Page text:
Beth: I have to say it definitely did. A word that would describe it perfectly is “intense.” I haven’t read much about the Holocaust yet, as just the mere thought of it disgusts me but I was interested to read this book by Jodi Picoult as I haven’t enjoyed her latest books as much as I thought I would. (My Sisters Keeper remains one of my all time favourite books). What I wasn’t expected is the emotional roller-coaster ride of emotions that this novel took me on. At times I had to put the book down and remind myself to breathe because I was so enraptured and emotionally drained by the story.
Beth: How did you feel about the characters in this story? Any favourites?
Chrissi:  I thought the characters were really strong in this book.  They were really well developed and carefully considered.  I particularly liked Sage. I thought she was a strong character.  I actually preferred reading from her point of view. I really felt for her. I did think that we could’ve heard more from Minka and Josef’s point of view.  But, because I really liked Sage, it didn’t matter to much to me.
Chrissi: The Storyteller uses multiple points of view. Do you think this worked?
Beth: To be perfectly honest, I think this book would have worked without the multiple points of view. The story is strong enough and written in such a way that we didn’t need multiple narrators. Not that this is a bad thing, and it didn’t take anything away from the story, but I didn’t get any more out of it because it used different points of view. Does that make any sense?!
Beth: How did the author explore sibling relationships in this story? i.e. Sage and her sisters, Minka and her sister Basia, Franz and his brother Reiner.
Chrissi:  I think it was interesting to see so many sibling relationships within the story. I got the impression that Jodi really wanted to explore the complexities of sibling relationships. There can often be much resentment and jealousy, especially when parents seem to favour one over the other (Franz and Reiner).
Chrissi: “Truth is so much harder than fiction.” Do you agree with this statement in relation to reading a book about such a contentious issue? Is reading about something that actually happened in history a lot harder than reading about something that’s made up?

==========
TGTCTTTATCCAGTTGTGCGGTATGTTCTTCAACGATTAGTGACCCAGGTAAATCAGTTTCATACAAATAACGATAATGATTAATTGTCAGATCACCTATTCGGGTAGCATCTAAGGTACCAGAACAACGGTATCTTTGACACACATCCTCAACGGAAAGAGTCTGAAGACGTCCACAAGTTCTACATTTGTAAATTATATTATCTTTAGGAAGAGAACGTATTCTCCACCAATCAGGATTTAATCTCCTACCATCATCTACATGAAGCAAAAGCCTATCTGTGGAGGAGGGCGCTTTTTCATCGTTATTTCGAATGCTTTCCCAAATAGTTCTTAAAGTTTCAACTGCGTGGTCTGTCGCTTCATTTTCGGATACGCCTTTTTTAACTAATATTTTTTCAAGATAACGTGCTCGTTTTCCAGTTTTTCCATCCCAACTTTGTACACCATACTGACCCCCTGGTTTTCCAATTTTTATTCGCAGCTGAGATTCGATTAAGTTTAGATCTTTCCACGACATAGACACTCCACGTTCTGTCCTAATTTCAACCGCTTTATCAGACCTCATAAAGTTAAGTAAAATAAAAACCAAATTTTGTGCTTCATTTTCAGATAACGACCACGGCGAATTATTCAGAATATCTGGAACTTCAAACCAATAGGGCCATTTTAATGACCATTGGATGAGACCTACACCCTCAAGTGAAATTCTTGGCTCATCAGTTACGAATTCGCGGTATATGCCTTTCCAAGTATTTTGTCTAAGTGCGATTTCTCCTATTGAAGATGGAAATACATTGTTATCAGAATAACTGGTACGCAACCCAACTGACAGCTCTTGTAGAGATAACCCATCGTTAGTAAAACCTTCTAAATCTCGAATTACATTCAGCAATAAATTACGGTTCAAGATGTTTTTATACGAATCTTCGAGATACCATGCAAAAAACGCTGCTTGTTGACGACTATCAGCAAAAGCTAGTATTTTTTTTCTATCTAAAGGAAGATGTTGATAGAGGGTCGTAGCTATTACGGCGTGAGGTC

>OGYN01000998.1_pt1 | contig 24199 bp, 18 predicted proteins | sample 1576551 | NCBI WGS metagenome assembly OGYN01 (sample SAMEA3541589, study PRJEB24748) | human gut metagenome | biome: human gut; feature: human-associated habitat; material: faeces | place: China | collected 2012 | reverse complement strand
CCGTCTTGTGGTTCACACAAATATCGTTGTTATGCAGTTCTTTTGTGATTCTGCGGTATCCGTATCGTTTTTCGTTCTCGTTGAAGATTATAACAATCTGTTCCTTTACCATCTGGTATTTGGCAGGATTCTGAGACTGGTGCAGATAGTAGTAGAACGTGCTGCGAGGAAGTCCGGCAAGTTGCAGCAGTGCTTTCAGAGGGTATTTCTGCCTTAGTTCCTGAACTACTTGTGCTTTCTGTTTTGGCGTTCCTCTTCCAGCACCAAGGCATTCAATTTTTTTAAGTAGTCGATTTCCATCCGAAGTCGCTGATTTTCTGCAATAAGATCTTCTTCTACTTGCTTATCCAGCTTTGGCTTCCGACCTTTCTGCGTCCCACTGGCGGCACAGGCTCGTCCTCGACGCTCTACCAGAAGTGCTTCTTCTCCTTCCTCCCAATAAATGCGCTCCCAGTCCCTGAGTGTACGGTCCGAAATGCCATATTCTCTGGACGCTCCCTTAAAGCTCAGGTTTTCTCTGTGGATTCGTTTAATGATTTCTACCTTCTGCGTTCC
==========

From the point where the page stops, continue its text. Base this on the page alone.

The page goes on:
Beth: That’s a tricky one. I think it probably depends on the author and how well they write. Saying that though, I think one of the reasons I was so emotionally affected by this book is because it actually happened. And that there are still people out there denying it. It’s crazy. Its obvious by the amount of detail in the book though that the author has done her research meticulously, and it was probably harder to write than it was to read.
Beth: Have you read any previous material about the Holocaust (fiction or non-fiction)? Would reading this book make you want to read more about it?
Chrissi: I have read other books about the Holocaust. Mainly fiction, it has to be said. I did think ‘Oh here we go again…’ when I started it, because I really thought it was going to be just another book about the Holocaust. I don’t know why I thought that though as everything that I’ve read about the Holocaust, has been powerful and compelling. The same goes for The Storyteller.
Chrissi: “Forgiving isn’t something you do for someone else. It’s something you do for yourself.” Do you agree with this? Can you ever forgive and forget?
Beth: I definitely agree with that statement. I think that if you haven’t forgiven for yourself, deep down it was always haunt you and return to worry you. But I also think that although we have the capacity to forgive other people, I don’t think it’s half as easy to forget, and the experience may always stay with you because of this.
Beth: I never saw the ending coming. Did you?
Chrissi: Definitely not. I have in the past found some of Jodi Picoult’s novels to be a bit predictable. I was very glad that I couldn’t see what was going to happen coming. I love that shocking moment when all is revealed and you had no idea! That moment really shows that it’s been a really good book!
Chrissi: Would you have forgiven Josef? Why do you think Josef lied?
Beth: Hoping to not come across as cold and unfeeling but no, I don’t think I would have been able to forgive Josef. The atrocities that were committed against Jews were so disgusting and diabolical that I think it would be very difficult for anyone to forgive. As for why Josef lied, I think in the end he was just protecting his brother, and was looking for atonement for his own mistakes.
Beth: How does this book differ from other works you have read by the author?